VIBRAPHONEMendelssohn Bartholdy, Felix
Presto from "Lieder ohne Worte" for Vibraphone & Strings
Mendelssohn Bartholdy, Felix - Presto from "Lieder ohne Worte" for Vibraphone & Strings
Op. 102 No. 3
Vibraphone & String quartet (2 Violins, Viola & Cello)
ViewPDF : Presto from "Lieder ohne Worte" (Op. 102 No. 3) for Vibraphone & Strings (4 pages - 161.59 Ko)140x
MP3 : Presto from "Lieder ohne Worte" (Op. 102 No. 3) for Vibraphone & Strings 93x 273x
Vidéo :
Composer :
Felix Mendelssohn Bartholdy
Mendelssohn Bartholdy, Felix (1809 - 1847)
Instrumentation :

Vibraphone & String quartet (2 Violins, Viola & Cello)

Style :


Arranger :
Publisher :
Date :1842-45
Copyright :Public Domain
Added by magataganm, 17 Dec 2018

Jakob Ludwig Felix Mendelssohn Bartholdy (1809 – 1847), born and widely known as Felix Mendelssohn, was a German composer, pianist, organist and conductor of the early romantic period. Mendelssohn wrote symphonies, concertos, oratorios, piano music and chamber music. His best-known works include his Overture and incidental music for A Midsummer Night's Dream, the Italian Symphony, the Scottish Symphony, the overture The Hebrides, his mature Violin Concerto, and his String Octet. His Songs Without Words are his most famous solo piano compositions. After a long period of relative denigration due to changing musical tastes and antisemitism in the late 19th and early 20th centuries, his creative originality has been re-evaluated. He is now among the most popular composers of the romantic era.

Although they have opus numbers, the last two books of Mendelssohn's Lieder ohne Worte are not really genuine "opera." This is especially the case with the pieces assembled as Op. 102 and published in Bonn after the composer's death. Two of these, Nos. 3 and 5, composed on December 12, 1845, may be Mendelssohn's last works for piano. The set contains works in major and minor keys and a variety of song types, including solos, duets, and part-songs.

As in every book of Mendelssohn's Lieder ohne Worte, the first piece resembles a solo song. Through a syncopated pattern in the right hand Mendelssohn creates an atmosphere of agitation. The soaring melody provides a foil to the constantly leaping left hand, the ungainly octaves of which plod throughout the piece. Harmonically, the piece is not adventurous, straying from E minor only once, to the tonic major.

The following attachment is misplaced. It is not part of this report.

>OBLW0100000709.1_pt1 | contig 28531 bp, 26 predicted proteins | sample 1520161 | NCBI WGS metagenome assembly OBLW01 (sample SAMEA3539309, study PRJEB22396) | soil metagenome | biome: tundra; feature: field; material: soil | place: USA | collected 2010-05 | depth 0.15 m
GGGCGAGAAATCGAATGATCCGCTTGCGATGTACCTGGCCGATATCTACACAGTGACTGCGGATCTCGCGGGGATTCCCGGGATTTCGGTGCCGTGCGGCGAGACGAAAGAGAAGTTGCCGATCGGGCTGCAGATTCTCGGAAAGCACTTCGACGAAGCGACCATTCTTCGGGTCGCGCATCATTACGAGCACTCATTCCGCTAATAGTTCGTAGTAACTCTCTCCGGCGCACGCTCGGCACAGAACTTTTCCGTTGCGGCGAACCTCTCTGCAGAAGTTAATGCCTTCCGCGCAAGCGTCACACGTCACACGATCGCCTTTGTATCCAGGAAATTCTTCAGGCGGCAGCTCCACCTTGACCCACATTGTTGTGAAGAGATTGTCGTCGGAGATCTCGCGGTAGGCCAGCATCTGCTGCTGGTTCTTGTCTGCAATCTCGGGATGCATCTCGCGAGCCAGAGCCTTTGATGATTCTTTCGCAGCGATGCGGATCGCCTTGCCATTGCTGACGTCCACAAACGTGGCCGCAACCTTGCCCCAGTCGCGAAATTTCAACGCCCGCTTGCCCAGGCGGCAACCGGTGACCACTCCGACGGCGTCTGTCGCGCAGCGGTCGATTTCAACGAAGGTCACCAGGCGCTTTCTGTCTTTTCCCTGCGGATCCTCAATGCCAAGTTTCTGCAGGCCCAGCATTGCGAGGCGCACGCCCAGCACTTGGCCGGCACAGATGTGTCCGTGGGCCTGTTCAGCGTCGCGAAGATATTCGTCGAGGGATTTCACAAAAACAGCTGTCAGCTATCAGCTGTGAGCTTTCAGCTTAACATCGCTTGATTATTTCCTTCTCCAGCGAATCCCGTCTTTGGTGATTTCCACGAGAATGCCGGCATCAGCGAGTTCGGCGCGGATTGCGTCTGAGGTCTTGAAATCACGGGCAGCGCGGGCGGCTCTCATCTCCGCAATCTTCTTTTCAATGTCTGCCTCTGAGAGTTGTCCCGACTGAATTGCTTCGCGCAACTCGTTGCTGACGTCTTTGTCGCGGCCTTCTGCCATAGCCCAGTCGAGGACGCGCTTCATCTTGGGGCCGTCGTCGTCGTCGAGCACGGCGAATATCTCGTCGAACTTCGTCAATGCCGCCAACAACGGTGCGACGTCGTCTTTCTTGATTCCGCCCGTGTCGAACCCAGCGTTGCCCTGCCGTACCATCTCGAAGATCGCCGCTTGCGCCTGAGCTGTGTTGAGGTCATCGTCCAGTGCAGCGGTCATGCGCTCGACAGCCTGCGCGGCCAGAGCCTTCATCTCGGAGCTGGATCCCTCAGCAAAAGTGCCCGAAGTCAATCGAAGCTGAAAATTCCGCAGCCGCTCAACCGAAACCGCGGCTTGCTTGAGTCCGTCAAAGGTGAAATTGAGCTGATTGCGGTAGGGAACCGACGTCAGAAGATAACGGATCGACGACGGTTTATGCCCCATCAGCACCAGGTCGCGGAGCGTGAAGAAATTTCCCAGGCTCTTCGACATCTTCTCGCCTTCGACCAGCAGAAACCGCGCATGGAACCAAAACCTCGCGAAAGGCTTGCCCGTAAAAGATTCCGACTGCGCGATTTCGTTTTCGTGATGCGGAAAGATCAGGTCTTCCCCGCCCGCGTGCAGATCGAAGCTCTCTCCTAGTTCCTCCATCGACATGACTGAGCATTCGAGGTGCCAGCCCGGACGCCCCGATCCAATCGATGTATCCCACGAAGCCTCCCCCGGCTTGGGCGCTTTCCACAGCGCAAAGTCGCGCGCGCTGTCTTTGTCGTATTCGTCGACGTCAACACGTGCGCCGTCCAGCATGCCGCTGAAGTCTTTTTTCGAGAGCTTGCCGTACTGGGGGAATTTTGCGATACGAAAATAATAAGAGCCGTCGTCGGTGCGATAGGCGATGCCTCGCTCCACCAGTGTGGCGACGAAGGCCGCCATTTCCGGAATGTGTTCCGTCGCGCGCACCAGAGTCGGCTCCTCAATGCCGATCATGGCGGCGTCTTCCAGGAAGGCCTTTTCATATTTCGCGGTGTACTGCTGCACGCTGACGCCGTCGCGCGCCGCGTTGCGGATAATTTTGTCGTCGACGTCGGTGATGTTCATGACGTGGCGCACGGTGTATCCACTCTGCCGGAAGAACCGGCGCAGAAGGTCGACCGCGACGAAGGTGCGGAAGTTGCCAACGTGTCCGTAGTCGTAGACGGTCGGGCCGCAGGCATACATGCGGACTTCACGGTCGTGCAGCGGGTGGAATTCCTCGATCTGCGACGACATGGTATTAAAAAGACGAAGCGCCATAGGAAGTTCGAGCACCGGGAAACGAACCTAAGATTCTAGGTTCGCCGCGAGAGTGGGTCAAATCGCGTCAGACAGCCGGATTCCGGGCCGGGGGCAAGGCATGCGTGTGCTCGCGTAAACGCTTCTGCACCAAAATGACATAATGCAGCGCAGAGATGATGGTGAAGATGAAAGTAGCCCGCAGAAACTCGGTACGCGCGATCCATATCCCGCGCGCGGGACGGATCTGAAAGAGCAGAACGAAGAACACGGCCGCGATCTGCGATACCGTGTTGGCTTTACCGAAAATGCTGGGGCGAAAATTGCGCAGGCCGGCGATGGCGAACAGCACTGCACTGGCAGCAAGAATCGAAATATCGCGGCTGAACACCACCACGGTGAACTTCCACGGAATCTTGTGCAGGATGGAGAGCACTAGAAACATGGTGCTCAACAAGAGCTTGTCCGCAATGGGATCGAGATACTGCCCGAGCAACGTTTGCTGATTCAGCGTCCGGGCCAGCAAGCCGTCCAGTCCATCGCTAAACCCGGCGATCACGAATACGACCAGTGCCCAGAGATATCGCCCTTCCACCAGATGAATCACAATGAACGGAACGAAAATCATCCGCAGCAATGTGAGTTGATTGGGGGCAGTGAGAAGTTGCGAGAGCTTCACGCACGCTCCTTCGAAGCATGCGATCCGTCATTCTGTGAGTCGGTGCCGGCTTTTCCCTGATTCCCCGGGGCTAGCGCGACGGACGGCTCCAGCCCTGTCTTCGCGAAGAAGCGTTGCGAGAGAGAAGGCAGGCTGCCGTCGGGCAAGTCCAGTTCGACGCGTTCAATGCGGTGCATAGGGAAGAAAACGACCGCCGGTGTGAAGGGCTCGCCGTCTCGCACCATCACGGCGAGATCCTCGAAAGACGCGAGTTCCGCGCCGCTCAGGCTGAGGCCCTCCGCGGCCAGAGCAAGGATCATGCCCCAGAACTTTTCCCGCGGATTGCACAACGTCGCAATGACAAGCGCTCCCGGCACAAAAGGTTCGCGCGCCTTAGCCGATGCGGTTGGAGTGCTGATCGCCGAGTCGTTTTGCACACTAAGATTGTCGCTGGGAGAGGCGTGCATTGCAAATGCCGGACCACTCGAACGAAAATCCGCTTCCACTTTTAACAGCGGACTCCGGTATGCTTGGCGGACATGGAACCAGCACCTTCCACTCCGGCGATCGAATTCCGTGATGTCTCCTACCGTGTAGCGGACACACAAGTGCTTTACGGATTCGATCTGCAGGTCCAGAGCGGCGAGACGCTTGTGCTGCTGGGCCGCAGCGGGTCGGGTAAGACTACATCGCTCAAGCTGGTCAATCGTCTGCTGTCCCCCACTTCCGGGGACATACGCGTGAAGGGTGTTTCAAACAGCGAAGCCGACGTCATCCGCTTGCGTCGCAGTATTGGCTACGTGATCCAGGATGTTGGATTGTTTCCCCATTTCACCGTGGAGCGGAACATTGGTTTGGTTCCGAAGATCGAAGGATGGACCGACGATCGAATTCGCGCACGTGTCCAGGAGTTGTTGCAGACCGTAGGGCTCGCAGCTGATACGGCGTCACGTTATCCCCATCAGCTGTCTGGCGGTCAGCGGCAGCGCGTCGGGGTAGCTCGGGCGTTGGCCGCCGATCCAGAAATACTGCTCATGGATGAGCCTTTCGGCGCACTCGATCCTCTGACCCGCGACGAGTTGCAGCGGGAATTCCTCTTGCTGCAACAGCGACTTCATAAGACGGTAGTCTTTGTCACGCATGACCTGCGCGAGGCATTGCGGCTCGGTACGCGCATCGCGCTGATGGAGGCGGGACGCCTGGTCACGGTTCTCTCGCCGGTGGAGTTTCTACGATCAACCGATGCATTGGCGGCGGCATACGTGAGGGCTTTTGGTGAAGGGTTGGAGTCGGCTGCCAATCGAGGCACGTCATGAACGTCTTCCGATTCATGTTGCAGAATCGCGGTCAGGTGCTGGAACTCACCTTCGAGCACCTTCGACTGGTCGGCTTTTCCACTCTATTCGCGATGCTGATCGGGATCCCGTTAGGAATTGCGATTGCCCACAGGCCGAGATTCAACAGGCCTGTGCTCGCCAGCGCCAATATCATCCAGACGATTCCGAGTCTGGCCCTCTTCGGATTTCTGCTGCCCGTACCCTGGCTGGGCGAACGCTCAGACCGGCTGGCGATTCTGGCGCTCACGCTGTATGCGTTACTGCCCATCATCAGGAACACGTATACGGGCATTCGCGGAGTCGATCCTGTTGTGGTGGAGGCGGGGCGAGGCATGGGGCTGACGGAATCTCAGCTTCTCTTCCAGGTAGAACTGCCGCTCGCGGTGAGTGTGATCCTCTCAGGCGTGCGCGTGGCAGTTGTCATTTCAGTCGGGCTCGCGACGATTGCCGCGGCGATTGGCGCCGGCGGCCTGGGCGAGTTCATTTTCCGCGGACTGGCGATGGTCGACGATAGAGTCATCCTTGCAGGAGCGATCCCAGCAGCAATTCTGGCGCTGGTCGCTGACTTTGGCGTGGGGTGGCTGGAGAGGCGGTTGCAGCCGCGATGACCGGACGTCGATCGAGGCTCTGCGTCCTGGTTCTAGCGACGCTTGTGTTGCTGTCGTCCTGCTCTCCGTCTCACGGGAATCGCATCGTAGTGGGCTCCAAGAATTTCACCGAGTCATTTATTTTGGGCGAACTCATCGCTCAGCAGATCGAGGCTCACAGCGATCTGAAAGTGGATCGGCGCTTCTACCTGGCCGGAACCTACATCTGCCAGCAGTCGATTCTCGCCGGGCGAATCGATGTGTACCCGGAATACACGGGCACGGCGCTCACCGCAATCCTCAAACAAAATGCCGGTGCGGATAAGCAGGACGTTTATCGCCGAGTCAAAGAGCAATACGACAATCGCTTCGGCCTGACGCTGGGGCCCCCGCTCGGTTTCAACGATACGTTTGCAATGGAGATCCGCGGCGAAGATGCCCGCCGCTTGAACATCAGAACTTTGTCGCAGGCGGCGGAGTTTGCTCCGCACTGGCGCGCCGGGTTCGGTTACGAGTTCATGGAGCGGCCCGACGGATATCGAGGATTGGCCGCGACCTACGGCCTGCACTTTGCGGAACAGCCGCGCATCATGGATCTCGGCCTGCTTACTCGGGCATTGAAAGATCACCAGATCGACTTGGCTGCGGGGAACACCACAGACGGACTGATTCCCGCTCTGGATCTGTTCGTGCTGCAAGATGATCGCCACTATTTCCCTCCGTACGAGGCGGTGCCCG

The second of the set is primarily a duet in texture, although there are moments in which there are three and even four voices. Marked Adagio, the D major piece moves between polyrhythmic and homorhythmic passages. After a brief, intense push toward "sharp" harmonies in the middle section, we hear a return of the opening material, compressed and modified to provide a firm close.

No. 3, in C major and 6/8 meter, is fast and dance-like. The division between the accompaniment, consisting of block chords, and the leaping, single-line melody is clear. The nature of the melody, which is mainly a series of neighbor-tone motions interspersed with a few rising scales, makes the material of the piece more textural and gestural than melodic. Mendelssohn closes the first part of and the entire binary-form piece with a return to the introductory neighbor-note figure, foregoing the falling interval and rising scale that marks the A section.

Swirling arpeggios mark No. 4, in G minor, which also has the texture of a solo song. After two measures of introduction, a melody begins that features powerful chromatic alterations, particularly the flatted second scale degree, which presses downward to the tonic note, G natural. As the melody spins out into repeated fragments of itself, the harmony changes and the structure seems to fall apart. A reprise of the opening measures of the melody, however, sets thing back on track, although Mendelssohn does not hesitate to insert a new figure before the close.

The fifth piece, in A major, is predominantly duet-like, but the overall effect is more pianistic than vocal. A syncopated pulse, to be played with the thumb of the left hand, permeates the entire piece and provides pedal tones around which the melody and bass move gracefully. Passages that seem like reprisals move off in new directions, although they are all based on primary material.

No. 6 is a part-song, evident in its predominantly homophonic texture, despite which it has the thinnest sound of the set. More than in any other piece of the Op. 85 set, outer parts move independently.

Source: AllMusic ( ds-6-for-piano-book-8-op-102-mc0002405359 ).

Although originally composed for Piano, I created this Interpretation of the Presto from "Lieder ohne Worte" (Op. 102 No. 3) for Vibraphone & Strings (2 Violins, Viola & Cello).
Sheet central :Romances sans paroles - Livre 8 (25 sheet music)
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